Here's a report of an event that the IPKat missed last week, for which he thanks his good friend Estelle Derclaye:
"Estelle Derclaye, Lecturer in law at the University of Nottingham, attended the 16 May conference “The Microsoft case (for details of which, click here and here): the IT industry and the future of EC competition law” at the Birmingham Law School. The panellists were Nicholas Banasevic (DG Competition), Mark Powell (White and Case, Brussels), James Flynn (Brick Court Chambers London), Professor Steven Anderman (Dept of Law, University of Essex) and Derek Ridyard (RBB Economics, London). Dr Luca Rubini, a competition law lecturer at Birmingham Law School, was in the chair.
The panel was neatly balanced: Nicholas Banasevic and James Flynn were on the side of the Commission while Mark Powell was on that of Microsoft. Derek Ridyard, being an economist, gave the outsider’s view, and Steven Anderman was sitting as the independent academic.
Nicholas Banasevic’s task was to summarise the case (a difficult task to do in 25 minutes); his clear message was to stress that the case was highly fact-specific, a reassuring fact, especially as it came from the Commission. Mark Powell shed much light on the complex facts, also stressing the danger posed by the new, broader but not clearer test set by the CFI of “limitation of technical development” (erasing de facto the 'new product' condition established in IMS Health) for IPR holders -- especially in terms of the signal that the European court is sending to other jurisdictions such as China, which adopted a provision similar to Article 82 of the EC Treaty in their competition law.
Steven Anderman highlighted the language used by the CFI, “risk of eliminating competition” rather than “likely to or high probability”, which now makes it far easier to establish that this condition is fulfilled in refusals to supply/licence cases. Like Mark Powell he stressed the breadth of the new “limitation of technical development” test. James Flynn gave a detailed account and comment on the tying aspects of the case, which are less intellectual property-specific. Finally, Derek Ridyard explained the economics of tying and stressed the “illogics” and consequent ineffectiveness of the Court’s remedy: if versions of Windows Media Player can now be available on the market bundled or unbundled (with Windows) and the bundled version does not cost less than the unbundled one, then who will buy the unbundled one? On the issue of refusal to license, he also thought that the old test of “new product” was in any case vague (what is a new product? a better one, a cheaper one or, as Derek Ridyard suggested, the same product with a cuddly toy attached to it?). Being largely useless the new test of limitation of technical development does not change the law much in the end.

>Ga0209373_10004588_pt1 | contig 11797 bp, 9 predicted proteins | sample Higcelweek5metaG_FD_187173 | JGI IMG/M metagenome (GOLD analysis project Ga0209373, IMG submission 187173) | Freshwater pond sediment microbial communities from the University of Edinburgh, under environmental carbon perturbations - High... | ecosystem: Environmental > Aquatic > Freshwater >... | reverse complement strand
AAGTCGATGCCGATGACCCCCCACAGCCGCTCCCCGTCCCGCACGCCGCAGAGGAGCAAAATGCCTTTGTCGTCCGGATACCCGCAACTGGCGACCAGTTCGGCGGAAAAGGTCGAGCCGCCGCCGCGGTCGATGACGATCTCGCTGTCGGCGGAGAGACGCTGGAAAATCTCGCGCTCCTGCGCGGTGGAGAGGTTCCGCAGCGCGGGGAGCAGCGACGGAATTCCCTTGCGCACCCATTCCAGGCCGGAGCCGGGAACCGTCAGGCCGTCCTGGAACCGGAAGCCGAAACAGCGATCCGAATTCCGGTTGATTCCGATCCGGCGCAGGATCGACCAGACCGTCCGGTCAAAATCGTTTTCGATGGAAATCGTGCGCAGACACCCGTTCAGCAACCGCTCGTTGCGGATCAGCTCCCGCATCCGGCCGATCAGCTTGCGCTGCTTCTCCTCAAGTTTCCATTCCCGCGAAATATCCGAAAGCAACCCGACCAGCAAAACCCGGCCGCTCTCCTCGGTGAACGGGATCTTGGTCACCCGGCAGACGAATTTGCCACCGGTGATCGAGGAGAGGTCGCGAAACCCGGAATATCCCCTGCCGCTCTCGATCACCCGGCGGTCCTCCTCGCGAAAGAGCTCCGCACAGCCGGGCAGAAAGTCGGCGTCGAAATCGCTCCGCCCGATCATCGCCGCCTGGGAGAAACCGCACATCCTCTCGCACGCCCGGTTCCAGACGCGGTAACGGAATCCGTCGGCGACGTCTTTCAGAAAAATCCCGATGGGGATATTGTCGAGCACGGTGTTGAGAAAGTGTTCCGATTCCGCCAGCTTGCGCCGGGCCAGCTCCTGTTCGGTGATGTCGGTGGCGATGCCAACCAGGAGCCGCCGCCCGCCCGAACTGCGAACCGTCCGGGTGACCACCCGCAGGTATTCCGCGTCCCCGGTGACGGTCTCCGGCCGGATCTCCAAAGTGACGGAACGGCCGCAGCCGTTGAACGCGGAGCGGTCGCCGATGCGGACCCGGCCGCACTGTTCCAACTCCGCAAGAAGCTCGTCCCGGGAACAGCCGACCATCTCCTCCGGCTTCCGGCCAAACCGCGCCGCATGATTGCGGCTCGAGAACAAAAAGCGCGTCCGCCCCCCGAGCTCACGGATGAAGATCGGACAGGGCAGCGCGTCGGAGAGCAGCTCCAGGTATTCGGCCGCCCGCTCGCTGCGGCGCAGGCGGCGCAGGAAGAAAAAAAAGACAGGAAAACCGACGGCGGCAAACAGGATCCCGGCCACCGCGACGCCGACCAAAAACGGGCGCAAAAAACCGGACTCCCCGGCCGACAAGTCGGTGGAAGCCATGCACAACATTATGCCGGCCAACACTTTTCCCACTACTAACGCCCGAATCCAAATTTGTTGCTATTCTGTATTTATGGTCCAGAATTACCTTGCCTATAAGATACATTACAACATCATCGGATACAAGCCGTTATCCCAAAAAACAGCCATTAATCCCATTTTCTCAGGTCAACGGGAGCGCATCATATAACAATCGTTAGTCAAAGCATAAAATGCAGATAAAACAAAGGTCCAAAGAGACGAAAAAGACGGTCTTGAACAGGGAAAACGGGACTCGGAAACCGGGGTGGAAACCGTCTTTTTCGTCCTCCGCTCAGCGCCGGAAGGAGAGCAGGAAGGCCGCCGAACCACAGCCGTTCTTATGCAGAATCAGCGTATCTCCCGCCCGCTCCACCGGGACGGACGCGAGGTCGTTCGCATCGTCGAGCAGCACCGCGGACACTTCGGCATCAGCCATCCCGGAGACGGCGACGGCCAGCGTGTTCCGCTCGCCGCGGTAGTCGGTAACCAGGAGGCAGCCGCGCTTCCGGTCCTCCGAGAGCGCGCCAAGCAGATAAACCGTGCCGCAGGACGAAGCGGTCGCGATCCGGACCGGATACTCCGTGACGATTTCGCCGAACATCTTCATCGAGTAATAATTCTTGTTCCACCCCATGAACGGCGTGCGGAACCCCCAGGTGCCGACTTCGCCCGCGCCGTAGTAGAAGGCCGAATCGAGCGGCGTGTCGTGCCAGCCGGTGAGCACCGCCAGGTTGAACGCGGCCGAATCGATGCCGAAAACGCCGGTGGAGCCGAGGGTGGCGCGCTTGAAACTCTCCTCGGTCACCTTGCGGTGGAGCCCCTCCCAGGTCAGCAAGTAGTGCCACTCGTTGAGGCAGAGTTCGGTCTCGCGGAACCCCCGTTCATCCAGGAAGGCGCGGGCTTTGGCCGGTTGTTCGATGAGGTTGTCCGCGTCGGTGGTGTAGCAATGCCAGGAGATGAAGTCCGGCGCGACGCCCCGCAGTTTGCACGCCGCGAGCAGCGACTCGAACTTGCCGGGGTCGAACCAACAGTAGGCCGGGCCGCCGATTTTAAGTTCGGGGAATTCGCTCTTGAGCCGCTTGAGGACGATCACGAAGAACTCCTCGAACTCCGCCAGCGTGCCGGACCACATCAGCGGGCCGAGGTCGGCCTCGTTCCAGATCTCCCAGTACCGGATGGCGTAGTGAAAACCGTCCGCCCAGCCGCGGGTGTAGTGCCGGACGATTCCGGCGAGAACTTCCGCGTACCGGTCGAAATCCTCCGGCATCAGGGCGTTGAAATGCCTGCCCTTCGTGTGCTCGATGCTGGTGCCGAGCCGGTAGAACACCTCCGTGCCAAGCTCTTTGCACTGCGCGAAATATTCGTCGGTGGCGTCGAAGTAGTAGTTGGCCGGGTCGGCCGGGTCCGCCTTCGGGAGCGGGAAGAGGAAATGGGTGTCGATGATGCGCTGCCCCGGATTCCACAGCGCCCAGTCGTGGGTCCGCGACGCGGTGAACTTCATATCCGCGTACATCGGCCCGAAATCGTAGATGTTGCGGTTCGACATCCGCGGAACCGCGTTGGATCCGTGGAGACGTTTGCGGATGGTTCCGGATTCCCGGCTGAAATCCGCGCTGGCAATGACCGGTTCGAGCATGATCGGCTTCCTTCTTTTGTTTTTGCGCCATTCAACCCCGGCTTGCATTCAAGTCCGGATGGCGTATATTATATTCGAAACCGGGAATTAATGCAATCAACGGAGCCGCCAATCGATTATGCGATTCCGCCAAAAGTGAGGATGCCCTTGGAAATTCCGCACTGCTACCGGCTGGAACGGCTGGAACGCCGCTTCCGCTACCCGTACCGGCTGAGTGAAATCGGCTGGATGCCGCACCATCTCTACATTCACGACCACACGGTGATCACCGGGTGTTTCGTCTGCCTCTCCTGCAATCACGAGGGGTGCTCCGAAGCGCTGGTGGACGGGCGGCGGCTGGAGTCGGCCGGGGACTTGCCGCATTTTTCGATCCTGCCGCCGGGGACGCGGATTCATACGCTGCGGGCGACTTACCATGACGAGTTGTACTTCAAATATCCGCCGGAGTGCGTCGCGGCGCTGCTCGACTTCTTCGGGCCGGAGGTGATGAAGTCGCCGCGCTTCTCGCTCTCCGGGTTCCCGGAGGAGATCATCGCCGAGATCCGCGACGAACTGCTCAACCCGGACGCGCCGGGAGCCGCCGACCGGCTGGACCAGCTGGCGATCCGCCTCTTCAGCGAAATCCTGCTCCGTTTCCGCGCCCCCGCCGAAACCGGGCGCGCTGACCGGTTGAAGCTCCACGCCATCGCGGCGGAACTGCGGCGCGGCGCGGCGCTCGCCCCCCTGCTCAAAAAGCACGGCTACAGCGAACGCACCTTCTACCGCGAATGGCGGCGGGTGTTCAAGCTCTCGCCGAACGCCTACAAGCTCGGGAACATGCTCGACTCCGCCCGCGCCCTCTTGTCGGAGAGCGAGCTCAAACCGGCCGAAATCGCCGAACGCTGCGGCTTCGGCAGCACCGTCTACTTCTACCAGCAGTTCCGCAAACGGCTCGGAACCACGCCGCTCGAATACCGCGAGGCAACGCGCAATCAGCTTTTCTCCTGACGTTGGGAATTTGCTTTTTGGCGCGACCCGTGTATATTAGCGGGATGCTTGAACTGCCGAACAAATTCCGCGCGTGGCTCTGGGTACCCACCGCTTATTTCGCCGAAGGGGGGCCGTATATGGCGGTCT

The presentations were followed by a lively debate, with all speakers giving their opinions. It seemed that they were in general agreement that Microsoft was like Magill, a highly fact-specific case, and that IPR holders should not overly worry (after all Microsoft was a near-monopoly and its IPR were mainly in raw information, on which it had for years recouped its investment). However, as one conference delegate mentioned to Estelle at the drinks, the ruling still leaves lawyers in a difficult position on how to advise clients holders of IPR, as the new test for refusal to license is much less clear than the previous IMS Health one. To conclude, it was a high quality, thought-provoking and well-attended event.”